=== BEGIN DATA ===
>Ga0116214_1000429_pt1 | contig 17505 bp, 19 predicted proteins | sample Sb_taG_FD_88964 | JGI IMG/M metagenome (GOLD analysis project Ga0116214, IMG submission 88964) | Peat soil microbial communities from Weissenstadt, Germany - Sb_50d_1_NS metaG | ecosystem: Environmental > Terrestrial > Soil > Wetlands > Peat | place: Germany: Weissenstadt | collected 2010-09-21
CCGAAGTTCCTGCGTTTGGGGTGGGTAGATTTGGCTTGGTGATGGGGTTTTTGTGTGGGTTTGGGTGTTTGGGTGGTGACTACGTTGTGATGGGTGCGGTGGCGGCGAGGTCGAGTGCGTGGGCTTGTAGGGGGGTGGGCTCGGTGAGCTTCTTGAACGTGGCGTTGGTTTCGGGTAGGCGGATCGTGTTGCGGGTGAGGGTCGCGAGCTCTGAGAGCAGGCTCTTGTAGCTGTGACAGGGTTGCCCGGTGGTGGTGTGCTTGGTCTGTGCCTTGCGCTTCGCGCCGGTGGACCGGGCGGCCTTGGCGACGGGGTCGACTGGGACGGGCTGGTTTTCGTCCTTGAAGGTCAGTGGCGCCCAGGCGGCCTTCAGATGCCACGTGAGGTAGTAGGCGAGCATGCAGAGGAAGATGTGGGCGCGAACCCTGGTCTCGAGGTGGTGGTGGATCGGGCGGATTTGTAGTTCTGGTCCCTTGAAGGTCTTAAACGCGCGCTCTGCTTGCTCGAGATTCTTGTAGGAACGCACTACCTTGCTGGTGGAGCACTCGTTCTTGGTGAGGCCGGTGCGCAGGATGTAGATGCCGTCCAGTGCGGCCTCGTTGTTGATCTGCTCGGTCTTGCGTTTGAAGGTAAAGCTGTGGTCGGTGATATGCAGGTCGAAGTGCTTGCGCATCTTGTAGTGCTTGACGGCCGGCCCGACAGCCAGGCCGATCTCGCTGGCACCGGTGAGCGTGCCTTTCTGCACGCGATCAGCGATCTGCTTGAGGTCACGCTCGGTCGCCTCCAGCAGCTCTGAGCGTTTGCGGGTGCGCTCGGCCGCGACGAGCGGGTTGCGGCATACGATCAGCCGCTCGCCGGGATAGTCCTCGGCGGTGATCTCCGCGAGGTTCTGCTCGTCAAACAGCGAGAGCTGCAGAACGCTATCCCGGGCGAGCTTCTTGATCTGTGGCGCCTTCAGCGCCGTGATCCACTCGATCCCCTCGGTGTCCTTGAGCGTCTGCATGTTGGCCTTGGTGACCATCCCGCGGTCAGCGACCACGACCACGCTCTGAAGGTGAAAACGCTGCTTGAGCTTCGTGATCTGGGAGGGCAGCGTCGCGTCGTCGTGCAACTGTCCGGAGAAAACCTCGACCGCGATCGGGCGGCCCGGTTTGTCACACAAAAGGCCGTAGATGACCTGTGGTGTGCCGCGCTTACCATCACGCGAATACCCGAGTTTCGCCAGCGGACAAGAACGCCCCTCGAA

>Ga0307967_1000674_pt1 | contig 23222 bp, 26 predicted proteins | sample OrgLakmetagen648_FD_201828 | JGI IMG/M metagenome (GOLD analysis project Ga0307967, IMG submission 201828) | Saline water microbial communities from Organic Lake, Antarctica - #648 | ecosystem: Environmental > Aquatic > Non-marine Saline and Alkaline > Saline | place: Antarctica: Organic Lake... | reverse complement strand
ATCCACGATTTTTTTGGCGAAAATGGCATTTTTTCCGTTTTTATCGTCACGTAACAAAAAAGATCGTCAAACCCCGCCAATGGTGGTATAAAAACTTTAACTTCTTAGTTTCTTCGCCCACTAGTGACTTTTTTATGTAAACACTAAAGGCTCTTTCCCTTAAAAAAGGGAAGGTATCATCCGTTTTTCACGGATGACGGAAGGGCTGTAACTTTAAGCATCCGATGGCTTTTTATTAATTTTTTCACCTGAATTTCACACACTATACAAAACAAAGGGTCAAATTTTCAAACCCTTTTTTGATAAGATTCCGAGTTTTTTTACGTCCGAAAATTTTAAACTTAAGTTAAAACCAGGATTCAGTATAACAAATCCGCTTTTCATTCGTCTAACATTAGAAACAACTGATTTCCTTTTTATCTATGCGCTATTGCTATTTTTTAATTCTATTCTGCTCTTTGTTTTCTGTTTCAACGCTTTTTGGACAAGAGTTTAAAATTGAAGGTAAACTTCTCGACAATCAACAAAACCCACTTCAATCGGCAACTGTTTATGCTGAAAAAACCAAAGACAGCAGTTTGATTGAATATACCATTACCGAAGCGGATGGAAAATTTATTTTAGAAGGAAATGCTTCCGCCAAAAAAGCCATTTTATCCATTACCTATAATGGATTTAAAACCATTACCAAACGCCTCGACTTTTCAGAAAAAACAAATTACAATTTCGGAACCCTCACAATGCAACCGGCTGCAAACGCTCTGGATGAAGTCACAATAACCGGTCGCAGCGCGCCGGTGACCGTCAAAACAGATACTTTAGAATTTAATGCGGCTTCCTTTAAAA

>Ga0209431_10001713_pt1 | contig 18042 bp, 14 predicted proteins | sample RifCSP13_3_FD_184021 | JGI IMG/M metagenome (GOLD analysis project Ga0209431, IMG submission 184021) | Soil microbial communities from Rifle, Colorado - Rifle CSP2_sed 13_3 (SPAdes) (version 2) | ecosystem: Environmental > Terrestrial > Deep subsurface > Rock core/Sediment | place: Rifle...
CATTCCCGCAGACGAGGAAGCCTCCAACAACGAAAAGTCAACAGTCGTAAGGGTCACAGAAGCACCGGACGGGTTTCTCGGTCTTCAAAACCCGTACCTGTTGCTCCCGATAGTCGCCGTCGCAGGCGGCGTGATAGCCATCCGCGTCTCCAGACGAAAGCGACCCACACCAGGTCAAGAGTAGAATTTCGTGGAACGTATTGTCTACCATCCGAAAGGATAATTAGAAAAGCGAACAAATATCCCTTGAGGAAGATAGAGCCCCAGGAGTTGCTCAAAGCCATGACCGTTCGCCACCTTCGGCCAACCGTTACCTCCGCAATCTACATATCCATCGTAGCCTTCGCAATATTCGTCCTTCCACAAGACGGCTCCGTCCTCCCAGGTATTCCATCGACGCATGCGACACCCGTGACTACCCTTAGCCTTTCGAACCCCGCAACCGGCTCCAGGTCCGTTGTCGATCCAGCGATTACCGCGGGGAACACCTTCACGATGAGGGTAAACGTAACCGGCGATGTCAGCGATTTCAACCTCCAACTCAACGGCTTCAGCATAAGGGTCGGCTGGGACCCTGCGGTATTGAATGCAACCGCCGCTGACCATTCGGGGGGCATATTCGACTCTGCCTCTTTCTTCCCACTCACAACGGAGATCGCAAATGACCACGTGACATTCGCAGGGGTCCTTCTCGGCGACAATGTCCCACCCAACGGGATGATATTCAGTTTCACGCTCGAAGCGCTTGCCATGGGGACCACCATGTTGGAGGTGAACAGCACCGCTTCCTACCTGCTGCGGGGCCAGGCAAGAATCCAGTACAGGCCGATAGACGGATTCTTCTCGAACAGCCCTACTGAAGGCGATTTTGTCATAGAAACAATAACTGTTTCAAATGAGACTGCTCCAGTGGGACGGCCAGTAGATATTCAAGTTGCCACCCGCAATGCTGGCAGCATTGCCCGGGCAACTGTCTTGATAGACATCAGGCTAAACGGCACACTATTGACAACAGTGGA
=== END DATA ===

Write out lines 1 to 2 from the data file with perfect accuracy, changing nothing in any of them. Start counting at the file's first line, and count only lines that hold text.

>Ga0116214_1000429_pt1 | contig 17505 bp, 19 predicted proteins | sample Sb_taG_FD_88964 | JGI IMG/M metagenome (GOLD analysis project Ga0116214, IMG submission 88964) | Peat soil microbial communities from Weissenstadt, Germany - Sb_50d_1_NS metaG | ecosystem: Environmental > Terrestrial > Soil > Wetlands > Peat | place: Germany: Weissenstadt | collected 2010-09-21
CCGAAGTTCCTGCGTTTGGGGTGGGTAGATTTGGCTTGGTGATGGGGTTTTTGTGTGGGTTTGGGTGTTTGGGTGGTGACTACGTTGTGATGGGTGCGGTGGCGGCGAGGTCGAGTGCGTGGGCTTGTAGGGGGGTGGGCTCGGTGAGCTTCTTGAACGTGGCGTTGGTTTCGGGTAGGCGGATCGTGTTGCGGGTGAGGGTCGCGAGCTCTGAGAGCAGGCTCTTGTAGCTGTGACAGGGTTGCCCGGTGGTGGTGTGCTTGGTCTGTGCCTTGCGCTTCGCGCCGGTGGACCGGGCGGCCTTGGCGACGGGGTCGACTGGGACGGGCTGGTTTTCGTCCTTGAAGGTCAGTGGCGCCCAGGCGGCCTTCAGATGCCACGTGAGGTAGTAGGCGAGCATGCAGAGGAAGATGTGGGCGCGAACCCTGGTCTCGAGGTGGTGGTGGATCGGGCGGATTTGTAGTTCTGGTCCCTTGAAGGTCTTAAACGCGCGCTCTGCTTGCTCGAGATTCTTGTAGGAACGCACTACCTTGCTGGTGGAGCACTCGTTCTTGGTGAGGCCGGTGCGCAGGATGTAGATGCCGTCCAGTGCGGCCTCGTTGTTGATCTGCTCGGTCTTGCGTTTGAAGGTAAAGCTGTGGTCGGTGATATGCAGGTCGAAGTGCTTGCGCATCTTGTAGTGCTTGACGGCCGGCCCGACAGCCAGGCCGATCTCGCTGGCACCGGTGAGCGTGCCTTTCTGCACGCGATCAGCGATCTGCTTGAGGTCACGCTCGGTCGCCTCCAGCAGCTCTGAGCGTTTGCGGGTGCGCTCGGCCGCGACGAGCGGGTTGCGGCATACGATCAGCCGCTCGCCGGGATAGTCCTCGGCGGTGATCTCCGCGAGGTTCTGCTCGTCAAACAGCGAGAGCTGCAGAACGCTATCCCGGGCGAGCTTCTTGATCTGTGGCGCCTTCAGCGCCGTGATCCACTCGATCCCCTCGGTGTCCTTGAGCGTCTGCATGTTGGCCTTGGTGACCATCCCGCGGTCAGCGACCACGACCACGCTCTGAAGGTGAAAACGCTGCTTGAGCTTCGTGATCTGGGAGGGCAGCGTCGCGTCGTCGTGCAACTGTCCGGAGAAAACCTCGACCGCGATCGGGCGGCCCGGTTTGTCACACAAAAGGCCGTAGATGACCTGTGGTGTGCCGCGCTTACCATCACGCGAATACCCGAGTTTCGCCAGCGGACAAGAACGCCCCTCGAA